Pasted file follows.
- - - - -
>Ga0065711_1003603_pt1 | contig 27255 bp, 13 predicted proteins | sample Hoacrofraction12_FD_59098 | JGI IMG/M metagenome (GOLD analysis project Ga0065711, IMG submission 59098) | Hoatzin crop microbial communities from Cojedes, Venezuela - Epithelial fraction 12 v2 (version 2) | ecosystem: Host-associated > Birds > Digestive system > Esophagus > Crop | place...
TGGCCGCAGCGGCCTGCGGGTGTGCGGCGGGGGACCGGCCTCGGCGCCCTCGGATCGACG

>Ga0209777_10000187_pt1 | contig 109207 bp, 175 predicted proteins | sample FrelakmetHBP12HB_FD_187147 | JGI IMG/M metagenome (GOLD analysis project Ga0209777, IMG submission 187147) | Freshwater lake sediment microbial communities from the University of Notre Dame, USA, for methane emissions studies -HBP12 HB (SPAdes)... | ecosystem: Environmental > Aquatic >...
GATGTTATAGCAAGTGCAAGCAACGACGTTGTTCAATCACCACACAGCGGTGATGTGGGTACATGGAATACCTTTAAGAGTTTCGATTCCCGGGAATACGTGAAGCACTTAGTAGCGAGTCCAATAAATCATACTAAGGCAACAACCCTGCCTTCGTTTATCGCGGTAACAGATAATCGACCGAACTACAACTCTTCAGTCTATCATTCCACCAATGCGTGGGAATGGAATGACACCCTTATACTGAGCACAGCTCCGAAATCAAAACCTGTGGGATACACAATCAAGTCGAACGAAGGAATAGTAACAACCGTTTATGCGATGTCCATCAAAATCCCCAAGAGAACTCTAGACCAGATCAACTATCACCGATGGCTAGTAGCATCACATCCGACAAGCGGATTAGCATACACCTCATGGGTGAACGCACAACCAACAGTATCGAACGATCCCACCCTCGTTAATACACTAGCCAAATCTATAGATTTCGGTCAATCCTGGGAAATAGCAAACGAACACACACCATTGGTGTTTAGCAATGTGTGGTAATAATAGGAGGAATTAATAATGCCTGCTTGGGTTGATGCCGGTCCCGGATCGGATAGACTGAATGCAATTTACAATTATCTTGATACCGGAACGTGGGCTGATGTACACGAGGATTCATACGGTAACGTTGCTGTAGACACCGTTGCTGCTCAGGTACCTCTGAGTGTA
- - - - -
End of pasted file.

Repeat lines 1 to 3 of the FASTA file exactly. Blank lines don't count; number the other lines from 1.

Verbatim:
>Ga0065711_1003603_pt1 | contig 27255 bp, 13 predicted proteins | sample Hoacrofraction12_FD_59098 | JGI IMG/M metagenome (GOLD analysis project Ga0065711, IMG submission 59098) | Hoatzin crop microbial communities from Cojedes, Venezuela - Epithelial fraction 12 v2 (version 2) | ecosystem: Host-associated > Birds > Digestive system > Esophagus > Crop | place...
TGGCCGCAGCGGCCTGCGGGTGTGCGGCGGGGGACCGGCCTCGGCGCCCTCGGATCGACG

>Ga0209777_10000187_pt1 | contig 109207 bp, 175 predicted proteins | sample FrelakmetHBP12HB_FD_187147 | JGI IMG/M metagenome (GOLD analysis project Ga0209777, IMG submission 187147) | Freshwater lake sediment microbial communities from the University of Notre Dame, USA, for methane emissions studies -HBP12 HB (SPAdes)... | ecosystem: Environmental > Aquatic >...